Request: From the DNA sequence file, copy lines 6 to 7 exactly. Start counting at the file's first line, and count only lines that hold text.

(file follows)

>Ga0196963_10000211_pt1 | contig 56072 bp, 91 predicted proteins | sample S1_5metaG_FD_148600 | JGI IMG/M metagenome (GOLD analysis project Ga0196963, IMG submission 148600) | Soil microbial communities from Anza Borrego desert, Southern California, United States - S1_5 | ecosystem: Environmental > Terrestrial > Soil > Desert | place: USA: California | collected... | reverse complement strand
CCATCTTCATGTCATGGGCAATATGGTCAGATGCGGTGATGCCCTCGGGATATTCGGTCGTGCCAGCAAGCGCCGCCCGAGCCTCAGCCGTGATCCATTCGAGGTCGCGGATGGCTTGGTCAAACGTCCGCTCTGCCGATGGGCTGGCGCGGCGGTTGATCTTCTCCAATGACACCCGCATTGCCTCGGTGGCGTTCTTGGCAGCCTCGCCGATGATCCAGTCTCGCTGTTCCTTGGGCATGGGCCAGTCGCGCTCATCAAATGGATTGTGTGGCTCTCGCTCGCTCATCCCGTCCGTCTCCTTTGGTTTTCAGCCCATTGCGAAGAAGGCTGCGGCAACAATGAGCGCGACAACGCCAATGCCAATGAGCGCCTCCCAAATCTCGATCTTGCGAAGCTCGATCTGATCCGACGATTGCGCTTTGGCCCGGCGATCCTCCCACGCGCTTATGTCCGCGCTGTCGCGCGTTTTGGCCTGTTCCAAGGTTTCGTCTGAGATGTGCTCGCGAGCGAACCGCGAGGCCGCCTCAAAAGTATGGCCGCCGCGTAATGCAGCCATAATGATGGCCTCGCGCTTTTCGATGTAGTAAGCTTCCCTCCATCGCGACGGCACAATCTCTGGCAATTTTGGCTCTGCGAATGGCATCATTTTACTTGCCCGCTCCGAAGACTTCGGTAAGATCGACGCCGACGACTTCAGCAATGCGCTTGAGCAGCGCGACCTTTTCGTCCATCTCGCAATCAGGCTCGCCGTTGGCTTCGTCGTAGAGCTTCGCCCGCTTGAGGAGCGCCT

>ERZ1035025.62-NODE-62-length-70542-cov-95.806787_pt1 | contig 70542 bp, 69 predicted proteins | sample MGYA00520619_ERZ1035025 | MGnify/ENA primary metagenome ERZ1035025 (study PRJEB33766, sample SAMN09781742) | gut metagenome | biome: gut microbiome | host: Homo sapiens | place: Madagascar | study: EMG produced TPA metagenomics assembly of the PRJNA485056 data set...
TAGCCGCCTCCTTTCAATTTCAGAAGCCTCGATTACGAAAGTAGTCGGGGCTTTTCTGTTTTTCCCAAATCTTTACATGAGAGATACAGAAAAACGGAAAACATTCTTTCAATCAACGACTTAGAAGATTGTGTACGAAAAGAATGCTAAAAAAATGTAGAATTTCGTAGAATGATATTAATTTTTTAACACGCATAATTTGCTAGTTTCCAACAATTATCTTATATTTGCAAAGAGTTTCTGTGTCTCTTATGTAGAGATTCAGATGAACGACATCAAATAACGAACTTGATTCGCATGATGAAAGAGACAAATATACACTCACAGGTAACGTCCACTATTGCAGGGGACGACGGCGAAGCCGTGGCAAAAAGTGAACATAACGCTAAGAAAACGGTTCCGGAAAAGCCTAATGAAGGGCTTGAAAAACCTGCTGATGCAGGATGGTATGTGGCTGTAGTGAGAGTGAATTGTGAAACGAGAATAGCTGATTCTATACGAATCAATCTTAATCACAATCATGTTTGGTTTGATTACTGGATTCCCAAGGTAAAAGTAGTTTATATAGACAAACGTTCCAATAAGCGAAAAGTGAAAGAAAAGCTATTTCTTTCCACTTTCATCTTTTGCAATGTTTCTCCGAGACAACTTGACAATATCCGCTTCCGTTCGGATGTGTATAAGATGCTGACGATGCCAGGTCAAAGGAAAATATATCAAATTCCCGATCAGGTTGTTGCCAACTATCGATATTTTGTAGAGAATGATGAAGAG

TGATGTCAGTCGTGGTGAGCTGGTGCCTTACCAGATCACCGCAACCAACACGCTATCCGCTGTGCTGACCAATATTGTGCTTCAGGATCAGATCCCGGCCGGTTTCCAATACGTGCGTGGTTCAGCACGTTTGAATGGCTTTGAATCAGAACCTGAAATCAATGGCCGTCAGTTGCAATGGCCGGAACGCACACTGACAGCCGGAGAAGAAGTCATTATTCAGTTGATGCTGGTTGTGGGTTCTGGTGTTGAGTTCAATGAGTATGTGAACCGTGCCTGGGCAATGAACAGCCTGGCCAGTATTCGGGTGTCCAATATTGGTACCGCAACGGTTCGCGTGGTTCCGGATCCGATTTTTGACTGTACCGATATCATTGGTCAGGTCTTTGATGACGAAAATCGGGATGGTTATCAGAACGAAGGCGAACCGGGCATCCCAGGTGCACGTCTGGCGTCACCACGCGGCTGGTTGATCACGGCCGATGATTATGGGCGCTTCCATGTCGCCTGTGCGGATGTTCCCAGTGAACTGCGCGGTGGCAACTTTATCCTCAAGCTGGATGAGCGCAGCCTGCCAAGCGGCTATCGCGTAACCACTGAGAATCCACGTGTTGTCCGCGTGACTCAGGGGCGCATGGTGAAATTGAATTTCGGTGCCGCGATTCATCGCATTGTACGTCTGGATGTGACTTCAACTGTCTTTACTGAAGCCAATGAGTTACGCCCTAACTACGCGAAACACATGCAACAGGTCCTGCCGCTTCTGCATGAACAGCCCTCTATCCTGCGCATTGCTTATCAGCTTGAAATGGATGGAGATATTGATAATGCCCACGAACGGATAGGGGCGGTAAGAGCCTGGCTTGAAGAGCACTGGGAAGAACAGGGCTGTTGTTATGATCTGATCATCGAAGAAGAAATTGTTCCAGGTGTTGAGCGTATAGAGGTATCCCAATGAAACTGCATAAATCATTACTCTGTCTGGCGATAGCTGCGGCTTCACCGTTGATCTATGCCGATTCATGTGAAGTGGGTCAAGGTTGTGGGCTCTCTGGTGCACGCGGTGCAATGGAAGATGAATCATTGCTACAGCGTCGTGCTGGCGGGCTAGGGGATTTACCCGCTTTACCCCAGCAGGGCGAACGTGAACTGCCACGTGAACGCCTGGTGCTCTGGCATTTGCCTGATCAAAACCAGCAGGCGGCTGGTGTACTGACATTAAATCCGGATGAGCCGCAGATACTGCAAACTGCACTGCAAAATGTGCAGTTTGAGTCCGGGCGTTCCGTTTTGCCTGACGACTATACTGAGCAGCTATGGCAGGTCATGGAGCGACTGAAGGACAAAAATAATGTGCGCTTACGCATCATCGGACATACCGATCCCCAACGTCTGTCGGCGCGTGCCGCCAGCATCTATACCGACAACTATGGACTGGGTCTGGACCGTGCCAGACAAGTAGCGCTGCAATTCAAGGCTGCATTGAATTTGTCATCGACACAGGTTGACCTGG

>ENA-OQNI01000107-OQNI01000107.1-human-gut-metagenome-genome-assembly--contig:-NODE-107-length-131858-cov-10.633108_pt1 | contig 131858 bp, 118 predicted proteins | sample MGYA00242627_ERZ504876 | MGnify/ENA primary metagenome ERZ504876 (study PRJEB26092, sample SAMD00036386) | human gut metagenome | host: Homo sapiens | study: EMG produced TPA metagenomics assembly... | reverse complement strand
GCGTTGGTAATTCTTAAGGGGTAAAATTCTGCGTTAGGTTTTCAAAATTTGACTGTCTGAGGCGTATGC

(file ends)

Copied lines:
>ENA-OQNI01000107-OQNI01000107.1-human-gut-metagenome-genome-assembly--contig:-NODE-107-length-131858-cov-10.633108_pt1 | contig 131858 bp, 118 predicted proteins | sample MGYA00242627_ERZ504876 | MGnify/ENA primary metagenome ERZ504876 (study PRJEB26092, sample SAMD00036386) | human gut metagenome | host: Homo sapiens | study: EMG produced TPA metagenomics assembly... | reverse complement strand
GCGTTGGTAATTCTTAAGGGGTAAAATTCTGCGTTAGGTTTTCAAAATTTGACTGTCTGAGGCGTATGC